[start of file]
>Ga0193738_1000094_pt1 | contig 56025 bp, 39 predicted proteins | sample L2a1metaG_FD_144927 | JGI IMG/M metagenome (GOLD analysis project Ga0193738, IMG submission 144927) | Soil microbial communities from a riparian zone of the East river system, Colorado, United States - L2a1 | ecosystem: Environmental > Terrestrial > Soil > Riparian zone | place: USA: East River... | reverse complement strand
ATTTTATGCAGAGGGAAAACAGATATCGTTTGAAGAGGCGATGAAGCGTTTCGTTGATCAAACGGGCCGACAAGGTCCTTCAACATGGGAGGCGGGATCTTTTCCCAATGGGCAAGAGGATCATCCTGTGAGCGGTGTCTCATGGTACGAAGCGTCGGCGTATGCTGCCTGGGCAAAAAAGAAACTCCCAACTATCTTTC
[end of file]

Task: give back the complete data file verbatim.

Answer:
>Ga0193738_1000094_pt1 | contig 56025 bp, 39 predicted proteins | sample L2a1metaG_FD_144927 | JGI IMG/M metagenome (GOLD analysis project Ga0193738, IMG submission 144927) | Soil microbial communities from a riparian zone of the East river system, Colorado, United States - L2a1 | ecosystem: Environmental > Terrestrial > Soil > Riparian zone | place: USA: East River... | reverse complement strand
ATTTTATGCAGAGGGAAAACAGATATCGTTTGAAGAGGCGATGAAGCGTTTCGTTGATCAAACGGGCCGACAAGGTCCTTCAACATGGGAGGCGGGATCTTTTCCCAATGGGCAAGAGGATCATCCTGTGAGCGGTGTCTCATGGTACGAAGCGTCGGCGTATGCTGCCTGGGCAAAAAAGAAACTCCCAACTATCTTTC